Amazon and Hachette have resolved a contentious contract battle that caught readers and authors in the crossfire for months.
Neither company is talking specifics, but the New York Times reports that Hachette will get the ability to set its own ebook prices. At the same time, Amazon will offer specific financial incentives for Hachette to sell books at lower prices.
E-book pricing was seen as the central issue in the dispute, and while the companies initially kept the nature of their disagreements secret, a bit of public posturing took shape on both sides as the battle wore on. In July, Amazon posted a letter arguing that lower prices are better for everyone, because higher sales make up the difference in revenue. Hachette eventually issued its own public response in defense of its pricing, as authors banded together with a full-page anti-Amazon ad in the Times.
Meanwhile, readers and authors felt the effects, as Amazon started playing hardball soon after the dispute broke out in May. The retailer stopped taking preorders on Hachette books and carried fewer physical copies in its warehouses, leading to shipment delays. Amazon also stopped offering discounts on many Hachette titles, all the while encouraging customers to shop elsewhere.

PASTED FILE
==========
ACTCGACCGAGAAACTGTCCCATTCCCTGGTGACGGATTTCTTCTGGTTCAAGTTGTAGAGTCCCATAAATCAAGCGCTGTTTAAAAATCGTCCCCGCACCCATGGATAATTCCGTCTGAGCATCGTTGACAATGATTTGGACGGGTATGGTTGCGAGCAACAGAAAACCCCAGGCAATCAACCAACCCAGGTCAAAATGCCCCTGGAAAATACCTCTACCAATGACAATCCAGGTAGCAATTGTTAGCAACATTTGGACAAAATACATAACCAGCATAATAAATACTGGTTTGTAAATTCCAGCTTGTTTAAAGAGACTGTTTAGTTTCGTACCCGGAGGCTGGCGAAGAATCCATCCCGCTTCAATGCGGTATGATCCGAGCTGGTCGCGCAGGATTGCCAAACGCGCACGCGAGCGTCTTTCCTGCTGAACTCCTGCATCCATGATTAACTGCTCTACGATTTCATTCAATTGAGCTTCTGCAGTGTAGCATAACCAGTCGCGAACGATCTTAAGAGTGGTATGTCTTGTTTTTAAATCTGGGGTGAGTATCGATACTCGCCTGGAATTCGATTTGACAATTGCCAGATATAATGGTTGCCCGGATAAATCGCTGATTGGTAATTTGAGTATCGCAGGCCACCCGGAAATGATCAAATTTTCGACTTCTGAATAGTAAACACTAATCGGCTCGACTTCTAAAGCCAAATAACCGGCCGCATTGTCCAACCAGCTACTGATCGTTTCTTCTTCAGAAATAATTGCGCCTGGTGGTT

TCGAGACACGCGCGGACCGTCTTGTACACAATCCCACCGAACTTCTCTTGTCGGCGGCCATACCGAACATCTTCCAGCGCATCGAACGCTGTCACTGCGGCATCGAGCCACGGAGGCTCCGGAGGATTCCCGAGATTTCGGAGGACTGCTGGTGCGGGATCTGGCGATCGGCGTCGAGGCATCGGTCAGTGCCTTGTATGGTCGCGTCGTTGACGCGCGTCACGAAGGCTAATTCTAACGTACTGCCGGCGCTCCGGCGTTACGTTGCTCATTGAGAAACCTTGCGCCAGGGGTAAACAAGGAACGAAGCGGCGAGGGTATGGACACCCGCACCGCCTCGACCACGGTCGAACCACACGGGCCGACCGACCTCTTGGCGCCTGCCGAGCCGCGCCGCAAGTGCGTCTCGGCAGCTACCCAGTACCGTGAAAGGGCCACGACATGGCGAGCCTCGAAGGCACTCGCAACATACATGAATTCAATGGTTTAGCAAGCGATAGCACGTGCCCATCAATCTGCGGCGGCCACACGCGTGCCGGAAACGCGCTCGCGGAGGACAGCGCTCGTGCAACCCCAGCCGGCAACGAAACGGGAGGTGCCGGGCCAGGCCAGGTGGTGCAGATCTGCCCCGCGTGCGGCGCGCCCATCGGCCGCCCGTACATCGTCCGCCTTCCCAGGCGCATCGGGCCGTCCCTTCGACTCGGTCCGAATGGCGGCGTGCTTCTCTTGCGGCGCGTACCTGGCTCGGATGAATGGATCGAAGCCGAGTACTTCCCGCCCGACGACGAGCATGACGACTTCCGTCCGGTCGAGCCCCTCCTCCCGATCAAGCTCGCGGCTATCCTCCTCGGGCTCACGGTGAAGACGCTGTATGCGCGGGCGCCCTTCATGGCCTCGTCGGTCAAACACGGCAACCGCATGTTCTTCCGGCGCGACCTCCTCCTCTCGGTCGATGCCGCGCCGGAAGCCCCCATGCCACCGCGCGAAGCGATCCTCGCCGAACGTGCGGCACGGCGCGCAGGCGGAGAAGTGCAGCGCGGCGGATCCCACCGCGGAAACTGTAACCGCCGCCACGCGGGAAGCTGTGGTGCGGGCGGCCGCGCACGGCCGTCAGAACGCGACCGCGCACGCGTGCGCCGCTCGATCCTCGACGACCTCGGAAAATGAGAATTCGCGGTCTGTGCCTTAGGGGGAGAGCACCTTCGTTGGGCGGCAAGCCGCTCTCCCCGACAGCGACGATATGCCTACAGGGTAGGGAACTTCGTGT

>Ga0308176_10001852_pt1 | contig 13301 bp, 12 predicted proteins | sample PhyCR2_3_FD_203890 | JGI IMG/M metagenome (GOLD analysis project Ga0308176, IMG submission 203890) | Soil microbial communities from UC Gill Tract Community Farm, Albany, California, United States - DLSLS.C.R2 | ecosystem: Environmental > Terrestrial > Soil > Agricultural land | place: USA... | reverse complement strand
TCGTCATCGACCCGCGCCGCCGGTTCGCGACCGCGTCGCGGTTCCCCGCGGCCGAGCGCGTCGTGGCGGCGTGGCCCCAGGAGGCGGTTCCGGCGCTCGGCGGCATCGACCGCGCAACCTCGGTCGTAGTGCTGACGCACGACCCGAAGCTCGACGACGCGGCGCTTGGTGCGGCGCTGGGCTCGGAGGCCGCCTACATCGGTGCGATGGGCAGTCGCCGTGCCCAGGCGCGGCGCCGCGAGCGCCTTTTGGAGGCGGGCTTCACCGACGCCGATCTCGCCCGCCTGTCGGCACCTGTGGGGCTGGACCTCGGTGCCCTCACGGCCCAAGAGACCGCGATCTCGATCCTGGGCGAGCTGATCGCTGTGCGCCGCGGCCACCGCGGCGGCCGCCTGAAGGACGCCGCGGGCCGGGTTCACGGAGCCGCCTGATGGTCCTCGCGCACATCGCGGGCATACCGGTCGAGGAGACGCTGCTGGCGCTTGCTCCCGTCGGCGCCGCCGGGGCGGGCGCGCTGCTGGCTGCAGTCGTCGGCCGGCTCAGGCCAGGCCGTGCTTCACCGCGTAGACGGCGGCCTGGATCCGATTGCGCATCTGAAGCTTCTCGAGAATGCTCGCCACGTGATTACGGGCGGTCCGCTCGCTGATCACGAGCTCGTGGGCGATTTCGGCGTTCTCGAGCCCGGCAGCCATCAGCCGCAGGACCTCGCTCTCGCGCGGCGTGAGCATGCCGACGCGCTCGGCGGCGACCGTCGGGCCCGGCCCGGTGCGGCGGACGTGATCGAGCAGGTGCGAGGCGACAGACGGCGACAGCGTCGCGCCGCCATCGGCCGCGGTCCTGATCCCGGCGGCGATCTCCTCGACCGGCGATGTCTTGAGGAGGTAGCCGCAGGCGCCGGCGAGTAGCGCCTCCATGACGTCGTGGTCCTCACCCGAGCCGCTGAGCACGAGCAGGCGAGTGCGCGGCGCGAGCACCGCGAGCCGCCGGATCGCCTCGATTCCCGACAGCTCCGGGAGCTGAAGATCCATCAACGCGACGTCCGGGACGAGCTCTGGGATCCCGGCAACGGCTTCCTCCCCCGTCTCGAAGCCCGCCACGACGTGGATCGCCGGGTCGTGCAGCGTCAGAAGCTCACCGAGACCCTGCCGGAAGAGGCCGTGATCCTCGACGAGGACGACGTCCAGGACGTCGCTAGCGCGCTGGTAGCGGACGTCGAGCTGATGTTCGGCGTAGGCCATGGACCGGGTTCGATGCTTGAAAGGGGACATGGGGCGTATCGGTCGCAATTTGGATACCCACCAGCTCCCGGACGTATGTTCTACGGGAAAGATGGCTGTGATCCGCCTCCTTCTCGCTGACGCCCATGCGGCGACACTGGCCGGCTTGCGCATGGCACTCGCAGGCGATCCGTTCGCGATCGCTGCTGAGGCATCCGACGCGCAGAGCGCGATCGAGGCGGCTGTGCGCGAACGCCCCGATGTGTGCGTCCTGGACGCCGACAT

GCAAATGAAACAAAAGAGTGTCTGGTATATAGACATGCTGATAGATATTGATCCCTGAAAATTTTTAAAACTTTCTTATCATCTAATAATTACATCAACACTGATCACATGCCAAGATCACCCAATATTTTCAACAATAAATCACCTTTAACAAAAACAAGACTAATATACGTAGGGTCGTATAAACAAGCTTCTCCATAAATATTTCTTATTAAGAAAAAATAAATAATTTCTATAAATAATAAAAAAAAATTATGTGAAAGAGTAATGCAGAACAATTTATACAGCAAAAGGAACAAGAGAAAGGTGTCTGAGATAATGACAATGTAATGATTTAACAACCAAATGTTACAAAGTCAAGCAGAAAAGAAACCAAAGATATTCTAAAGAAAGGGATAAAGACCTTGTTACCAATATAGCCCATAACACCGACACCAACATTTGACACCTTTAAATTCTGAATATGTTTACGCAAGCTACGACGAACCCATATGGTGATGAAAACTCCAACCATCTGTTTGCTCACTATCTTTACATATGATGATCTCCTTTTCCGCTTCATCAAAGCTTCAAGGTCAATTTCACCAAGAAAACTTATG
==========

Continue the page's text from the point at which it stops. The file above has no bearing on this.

Now that the Hachette and Amazon have come to terms, readers and writers should start feeling some relief. As Publishers Lunch has reported, Amazon has already restored some preorders and discounts on Hachette books.
Why this matters: Beyond just financially hurting authors and leaving readers in the lurch, the dispute raised questions about Amazon's immense market power in dealing with publishers. It also polarized writers and left Hachette in the awkward position of defending higher prices. Even as Amazon's storefront returns to normal, the bruises on all sides aren't likely to heal anytime soon.
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